The recent movie Obsessed has been called in bad taste, and of course that’s true. It’s probably a little easier to spot the vulgarity here, because of the inter-racial sexual scandal, the flinging around of the slur “bitch,” and the sight of Beyonce kicking ass in heels. These are all more obvious signs that we should be uncomfortable, even though we tend not to notice much of the latent violence, racism, and misogyny of more mainstream and white films.  I’m actually curious about a certain terrible pleasure in taunting back, in having the upper hand for a moment, even at the cost of dredging up dangerous stereotypes and cultural divisions. The morally suspect, lascivious white woman; the vanquishing of the white woman stealing the Good Black Man; the defense of the upwardly mobile black family against the threat of the corrupt white trickster — these are old and harmful tropes for sure, but they express different fears and prejudices than the usual ones that jam the airwaves.  Besides, the film is rife with conflicting messages about gender, race, and the family — and isn’t that why we’re here? 

The plot is simple. Handsome successful Derek (Idris Elba) exchanges a few pleasantries with the skinny blonde temp at the office, who turns out to be bat shit crazy. Lisa (Ali Larder) continually tries to get in his pants, stalks him, and compromises his integrity.  Eventually she notches up the stalking to kidnapping levels, and only a major girlfight with wife Sharon (Beyonce Knowles) can stop her. 

 

 

 

 

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Seriously?

December 18, 2008

This article is still being written? And emailed around like it’s news?

The Demise of Dating – Charle s Blow (NY Times)

 

Sigh. Mr. Blow obviously didn’t read my round-up of these pieces from two years ago.  Or he did, and just regurgitated them. 

 

Guess that means this blog still has a reason to live. Apologies for the months of neglect, but we’re coming back big in ’09! 

 

Happy holidays ~

In the couple weeks since Sex and the City movie came out, the film has taken something of a beating at the hands of the news media. These articles read much less like film review than cultural critiques, perhaps because the movie was poised to disrupt box office trends, or because the four-year hiatus gave everyone an opportunity to say his or her piece about the series and its legacy. Embarrassed by the fan frenzy (female pleasure is just so frivolous), many of these reviewers have taken out on the movie issues that have long been understood about the show. Goodness knows I have plenty to say about what’s wrong with SATC on the big, or small, screens. I’d like to take this moment, however, to stand up for a film that was, at the very least, a love letter to fans, but also significantly more than that.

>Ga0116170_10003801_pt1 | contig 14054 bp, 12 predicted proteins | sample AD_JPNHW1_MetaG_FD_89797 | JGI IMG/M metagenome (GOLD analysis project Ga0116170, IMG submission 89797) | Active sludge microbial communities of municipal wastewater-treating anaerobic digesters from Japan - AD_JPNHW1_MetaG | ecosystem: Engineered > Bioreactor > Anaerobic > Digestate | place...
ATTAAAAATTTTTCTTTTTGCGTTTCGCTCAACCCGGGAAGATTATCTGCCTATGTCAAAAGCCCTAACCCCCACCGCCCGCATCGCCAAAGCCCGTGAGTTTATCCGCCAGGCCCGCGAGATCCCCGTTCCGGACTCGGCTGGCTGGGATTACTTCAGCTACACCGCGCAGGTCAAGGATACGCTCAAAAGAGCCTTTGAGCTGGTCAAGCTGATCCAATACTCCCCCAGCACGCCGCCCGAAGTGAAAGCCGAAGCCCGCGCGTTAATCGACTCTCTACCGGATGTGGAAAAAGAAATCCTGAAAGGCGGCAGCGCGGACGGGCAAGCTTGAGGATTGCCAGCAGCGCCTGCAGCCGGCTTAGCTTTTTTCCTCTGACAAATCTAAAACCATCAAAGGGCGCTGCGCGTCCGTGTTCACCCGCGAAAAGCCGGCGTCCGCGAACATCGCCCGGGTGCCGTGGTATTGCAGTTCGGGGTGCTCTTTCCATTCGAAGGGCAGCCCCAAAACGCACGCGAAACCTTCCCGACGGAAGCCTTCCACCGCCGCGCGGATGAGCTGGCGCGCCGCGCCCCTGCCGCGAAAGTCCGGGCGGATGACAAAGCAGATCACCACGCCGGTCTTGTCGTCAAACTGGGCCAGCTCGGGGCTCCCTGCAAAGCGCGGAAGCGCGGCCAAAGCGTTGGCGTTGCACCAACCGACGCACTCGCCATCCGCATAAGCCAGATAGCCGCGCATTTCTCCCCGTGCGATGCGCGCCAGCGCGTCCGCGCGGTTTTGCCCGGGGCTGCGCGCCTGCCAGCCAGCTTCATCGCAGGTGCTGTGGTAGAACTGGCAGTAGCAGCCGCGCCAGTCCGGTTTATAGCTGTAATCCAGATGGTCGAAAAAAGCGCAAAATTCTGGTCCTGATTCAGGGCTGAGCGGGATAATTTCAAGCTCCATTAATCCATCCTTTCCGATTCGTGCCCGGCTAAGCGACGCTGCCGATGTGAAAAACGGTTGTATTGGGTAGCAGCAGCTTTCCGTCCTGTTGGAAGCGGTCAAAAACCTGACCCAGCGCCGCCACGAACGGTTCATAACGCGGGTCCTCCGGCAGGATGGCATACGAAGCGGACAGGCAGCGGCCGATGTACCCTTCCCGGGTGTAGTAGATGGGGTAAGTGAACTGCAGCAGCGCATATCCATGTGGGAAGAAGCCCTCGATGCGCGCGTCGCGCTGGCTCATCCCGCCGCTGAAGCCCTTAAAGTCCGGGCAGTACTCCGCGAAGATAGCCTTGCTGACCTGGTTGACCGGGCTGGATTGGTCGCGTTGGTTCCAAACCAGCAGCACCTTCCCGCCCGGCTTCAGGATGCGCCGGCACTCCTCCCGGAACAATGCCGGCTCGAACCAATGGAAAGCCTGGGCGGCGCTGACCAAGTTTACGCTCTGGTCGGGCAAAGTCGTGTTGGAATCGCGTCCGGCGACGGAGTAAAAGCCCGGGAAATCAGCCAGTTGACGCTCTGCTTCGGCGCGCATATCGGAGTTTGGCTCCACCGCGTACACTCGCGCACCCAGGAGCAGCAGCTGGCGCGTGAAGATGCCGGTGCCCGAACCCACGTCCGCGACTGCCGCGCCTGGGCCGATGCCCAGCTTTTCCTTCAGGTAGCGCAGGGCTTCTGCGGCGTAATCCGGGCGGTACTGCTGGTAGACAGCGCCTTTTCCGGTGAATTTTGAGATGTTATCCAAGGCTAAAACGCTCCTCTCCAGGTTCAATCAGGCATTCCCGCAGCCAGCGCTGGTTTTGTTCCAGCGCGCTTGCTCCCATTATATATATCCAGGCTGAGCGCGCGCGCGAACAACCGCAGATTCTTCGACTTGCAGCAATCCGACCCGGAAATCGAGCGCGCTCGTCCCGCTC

Anthony Lane begins his snide review in the New Yorker with a reflection on the excitement and secrecy that surrounded this release. Standing in line at the theatre, Lane shares his predictions about the plot with a woman nearby:

I took a wild guess. “Apparently,” I said to the woman behind me in line, “some of the girls have problems with their men, break up for a while, and then get back together again.” “Oh my God!” she cried. “How do you know?”

Already, Lane begins with the notion that the film’s subject matter is too appallingly trivial to care about. What an incisive and witty take-down of those silly female fans: this movie is about nothing but love and suffering, and it definitely wasn’t worth his time.

Lane reveals a nasty condescension towards the subject matter; indeed, many writers seemed mortified by the masses of women who invested their time, money, and emotions into this movie. Slate assembled four of its women writers to dish on SATC, and their conversation was saddled with the persistent need to condemn and distance themselves from the movie’s frivolity.